Ground-Nesting Bees in Turf
Ground-nesting bees encompass mostly solitary species that create burrows in the ground or tunnel through wood and can range in size from ½ to ¾ inches in length. They can also come in a variety of colors such as blue, green, copper or metallic reddish-brown, depending on species. Leafcutter bees (Megachilidae spp.) are large, solitary bees that build nests in various environments. Mining bees (Andrenidae spp.) are also solitary and are slightly smaller than leafcutter bees, black with reddish hair covering the thorax and sometimes abdomen (Figure 1). Membrane bees (Colletidae spp.) are much smaller and very slender but can resemble some of the more unique mining bee species. Melittidae spp. are small, black bees that also can often be confused with smaller mining bee species. The only ground-nesting bees that can be social, depending on the species and environment, are sweat bees (Halictidae spp.). Halictids are usually tiny, black bees that may or may not have a similar coloration to honey bees (Figure 2).
Ground-nesting bees generally prefer warm, dry areas with sun exposure and well-drained soils containing little organic matter. They are more likely to build nests in areas with bare ground or sparse vegetation. Membrane bees can nest aboveground in hollowed-out stems of vegetation, rather than burrowing into the ground itself. Leafcutter bees have the most diverse nesting habits, including nesting in burrows underground, hollowed-out plant stems, wood, and rock crevices.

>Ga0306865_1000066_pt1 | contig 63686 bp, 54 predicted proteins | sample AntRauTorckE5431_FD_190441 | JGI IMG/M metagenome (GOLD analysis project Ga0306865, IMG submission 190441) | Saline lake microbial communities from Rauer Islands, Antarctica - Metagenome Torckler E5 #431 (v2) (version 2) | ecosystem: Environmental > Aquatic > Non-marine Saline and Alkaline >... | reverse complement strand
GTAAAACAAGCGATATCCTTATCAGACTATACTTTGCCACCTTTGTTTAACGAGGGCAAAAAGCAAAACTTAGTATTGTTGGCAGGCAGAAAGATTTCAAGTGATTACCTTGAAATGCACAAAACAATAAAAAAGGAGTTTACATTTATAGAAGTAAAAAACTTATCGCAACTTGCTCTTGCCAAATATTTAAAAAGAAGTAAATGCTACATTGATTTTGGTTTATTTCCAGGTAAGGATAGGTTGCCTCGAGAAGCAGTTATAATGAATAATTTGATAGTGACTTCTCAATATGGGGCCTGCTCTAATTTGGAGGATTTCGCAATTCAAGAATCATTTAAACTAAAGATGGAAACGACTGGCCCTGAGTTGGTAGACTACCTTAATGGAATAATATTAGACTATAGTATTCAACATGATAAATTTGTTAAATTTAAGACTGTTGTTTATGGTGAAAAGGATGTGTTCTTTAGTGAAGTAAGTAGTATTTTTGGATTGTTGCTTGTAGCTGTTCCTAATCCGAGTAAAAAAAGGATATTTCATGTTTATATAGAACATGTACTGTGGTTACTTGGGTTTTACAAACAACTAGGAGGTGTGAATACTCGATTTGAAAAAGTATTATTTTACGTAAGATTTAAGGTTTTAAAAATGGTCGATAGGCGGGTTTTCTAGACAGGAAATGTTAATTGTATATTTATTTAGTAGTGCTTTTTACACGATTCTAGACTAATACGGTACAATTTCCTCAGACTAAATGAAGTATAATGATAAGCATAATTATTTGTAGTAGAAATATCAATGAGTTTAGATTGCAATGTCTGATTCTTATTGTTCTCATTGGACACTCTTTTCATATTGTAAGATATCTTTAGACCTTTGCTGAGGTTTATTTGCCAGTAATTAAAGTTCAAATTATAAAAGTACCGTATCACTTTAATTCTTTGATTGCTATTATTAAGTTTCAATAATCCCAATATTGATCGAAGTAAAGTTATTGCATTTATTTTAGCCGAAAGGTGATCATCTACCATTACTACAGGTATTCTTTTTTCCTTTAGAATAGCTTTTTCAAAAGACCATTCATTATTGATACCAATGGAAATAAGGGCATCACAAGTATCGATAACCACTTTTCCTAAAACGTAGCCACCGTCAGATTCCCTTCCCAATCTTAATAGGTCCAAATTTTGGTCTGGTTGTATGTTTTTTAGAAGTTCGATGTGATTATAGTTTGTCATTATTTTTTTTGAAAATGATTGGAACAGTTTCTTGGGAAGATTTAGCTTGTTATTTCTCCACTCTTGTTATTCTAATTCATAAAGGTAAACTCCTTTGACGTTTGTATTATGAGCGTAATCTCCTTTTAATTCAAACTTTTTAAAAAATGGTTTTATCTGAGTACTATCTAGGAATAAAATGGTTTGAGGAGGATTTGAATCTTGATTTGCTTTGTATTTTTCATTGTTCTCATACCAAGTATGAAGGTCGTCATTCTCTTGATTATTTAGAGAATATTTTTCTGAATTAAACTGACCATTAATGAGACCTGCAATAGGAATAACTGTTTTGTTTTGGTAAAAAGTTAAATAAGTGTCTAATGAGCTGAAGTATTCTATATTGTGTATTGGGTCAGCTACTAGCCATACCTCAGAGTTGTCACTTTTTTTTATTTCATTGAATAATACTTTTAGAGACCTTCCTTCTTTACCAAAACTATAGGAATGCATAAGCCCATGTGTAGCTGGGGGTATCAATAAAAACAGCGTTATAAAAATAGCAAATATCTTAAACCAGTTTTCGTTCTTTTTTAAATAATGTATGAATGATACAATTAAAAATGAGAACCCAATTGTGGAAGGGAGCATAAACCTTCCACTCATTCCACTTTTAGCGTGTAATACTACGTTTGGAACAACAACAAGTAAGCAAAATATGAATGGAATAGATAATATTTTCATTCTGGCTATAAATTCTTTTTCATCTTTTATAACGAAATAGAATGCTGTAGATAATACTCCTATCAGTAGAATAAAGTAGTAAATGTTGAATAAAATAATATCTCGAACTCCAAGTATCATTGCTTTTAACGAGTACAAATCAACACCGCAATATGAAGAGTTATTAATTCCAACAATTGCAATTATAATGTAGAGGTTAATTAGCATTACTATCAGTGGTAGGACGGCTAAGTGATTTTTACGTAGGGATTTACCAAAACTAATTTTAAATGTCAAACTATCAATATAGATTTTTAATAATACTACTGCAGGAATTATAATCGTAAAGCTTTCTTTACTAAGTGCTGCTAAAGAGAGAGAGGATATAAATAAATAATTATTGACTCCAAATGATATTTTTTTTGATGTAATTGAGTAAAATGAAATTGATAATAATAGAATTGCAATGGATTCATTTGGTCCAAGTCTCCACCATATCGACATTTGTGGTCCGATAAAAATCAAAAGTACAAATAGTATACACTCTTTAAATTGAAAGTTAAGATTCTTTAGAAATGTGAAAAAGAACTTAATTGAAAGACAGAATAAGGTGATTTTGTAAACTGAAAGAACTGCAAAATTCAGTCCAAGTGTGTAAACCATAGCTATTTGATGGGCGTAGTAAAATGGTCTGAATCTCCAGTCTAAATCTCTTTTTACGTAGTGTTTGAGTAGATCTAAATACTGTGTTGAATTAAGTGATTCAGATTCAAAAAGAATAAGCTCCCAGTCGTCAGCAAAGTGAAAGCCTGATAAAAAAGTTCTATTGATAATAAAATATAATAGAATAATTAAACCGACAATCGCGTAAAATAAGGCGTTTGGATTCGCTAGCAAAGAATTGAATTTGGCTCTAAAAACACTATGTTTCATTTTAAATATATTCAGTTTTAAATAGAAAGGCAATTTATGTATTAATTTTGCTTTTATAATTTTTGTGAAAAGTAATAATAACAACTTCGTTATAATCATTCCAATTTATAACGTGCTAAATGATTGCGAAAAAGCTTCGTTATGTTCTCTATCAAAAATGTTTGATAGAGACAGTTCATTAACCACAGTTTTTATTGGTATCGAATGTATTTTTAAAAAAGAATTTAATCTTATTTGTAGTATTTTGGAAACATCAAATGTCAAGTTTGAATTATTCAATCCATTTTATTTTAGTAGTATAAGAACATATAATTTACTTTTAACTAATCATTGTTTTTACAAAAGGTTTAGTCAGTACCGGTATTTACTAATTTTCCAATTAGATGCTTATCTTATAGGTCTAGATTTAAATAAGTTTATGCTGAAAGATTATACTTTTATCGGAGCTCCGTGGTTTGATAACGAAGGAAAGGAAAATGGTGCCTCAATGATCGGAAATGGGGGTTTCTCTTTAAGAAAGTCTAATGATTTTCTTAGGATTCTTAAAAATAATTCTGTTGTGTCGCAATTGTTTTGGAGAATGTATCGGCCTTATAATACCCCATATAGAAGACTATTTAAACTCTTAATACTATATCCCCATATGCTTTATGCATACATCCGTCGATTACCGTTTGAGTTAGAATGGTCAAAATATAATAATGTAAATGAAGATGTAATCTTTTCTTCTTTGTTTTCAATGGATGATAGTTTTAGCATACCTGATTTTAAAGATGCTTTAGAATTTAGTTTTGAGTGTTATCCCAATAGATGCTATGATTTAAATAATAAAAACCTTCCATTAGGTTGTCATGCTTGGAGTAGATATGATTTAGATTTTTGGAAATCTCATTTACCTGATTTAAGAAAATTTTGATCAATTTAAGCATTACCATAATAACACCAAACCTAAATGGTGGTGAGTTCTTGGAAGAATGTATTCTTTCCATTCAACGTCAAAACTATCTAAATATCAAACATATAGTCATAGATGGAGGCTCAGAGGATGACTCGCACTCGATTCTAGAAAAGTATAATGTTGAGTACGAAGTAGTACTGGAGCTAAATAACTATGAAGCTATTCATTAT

Adult bees generally become active in mid-late spring when females excavate nesting burrows that generally reach six or more inches in depth. During the day, females collect pollen and nectar to carry back to the nest and form a 1/8 to ¼ in diameter “ball” that is placed within a small cell created in the side of the burrow. Females lay a single egg on the pollen ball and when it hatches, the larva feeds on the pollen and continues to develop throughout the year. The new generation will emerge the following year in the spring.
When bees are numerous, many holes may be in close proximity, giving the appearance the bees are a social species. They can also be misidentified as nuisance ant colonies due to the numerous mounds created by excavated soil at the turf surface (Figure 3). Damage to lawns and turf is usually minimal and control is rarely necessary unless the bees are numerous and perceived as a danger or annoyance. Solitary bees are not “programmed” to sting people and there is no mass attack signal as might be found with social Hymenoptera such as honey bees or yellowjackets.
To discourage adult nesting, prep the turf environment to make it less hospitable for females: irrigate the turf heavily, fertilize with organic matter, and use ground covers or heavy mulches in areas of bare soil. In areas where nests are present, tilling of the soil may help partially destroy tunnels but establishment of dense turf is the best discouragement to further nesting.
No biological control options
Chemical treatment is almost never necessary. If it is desired in areas with heavy infestations, recommendations for insecticides approved for control of these insects in home lawns can be found under Bees and Wasps in INSECT CONTROL IN HOME LAWNS in the North Carolina Agricultural Chemicals Manual.
Recommendations for insecticides approved for use on sod farms, golf courses or other commercial sites can be found in COMMERCIAL TURF INSECT CONTROL in the North Carolina Agricultural Chemicals Manual.
For additional information on insect control and pesticide use, contact your county Cooperative Extension Center.
Insecticide and Formulation
Amount per 1,000 sq ft
|carbaryl* (Sevin) 80 WSP||1.5 oz|
|pyrethroids* (Advanced Garden, Battle, Deltagard, Menace, Scimitar, Talstar, Tempo)||See label|
For additional information, see University of Minnesota’s Bee Lab section on ground-nesting bees
This Extension factsheet can also be viewed at: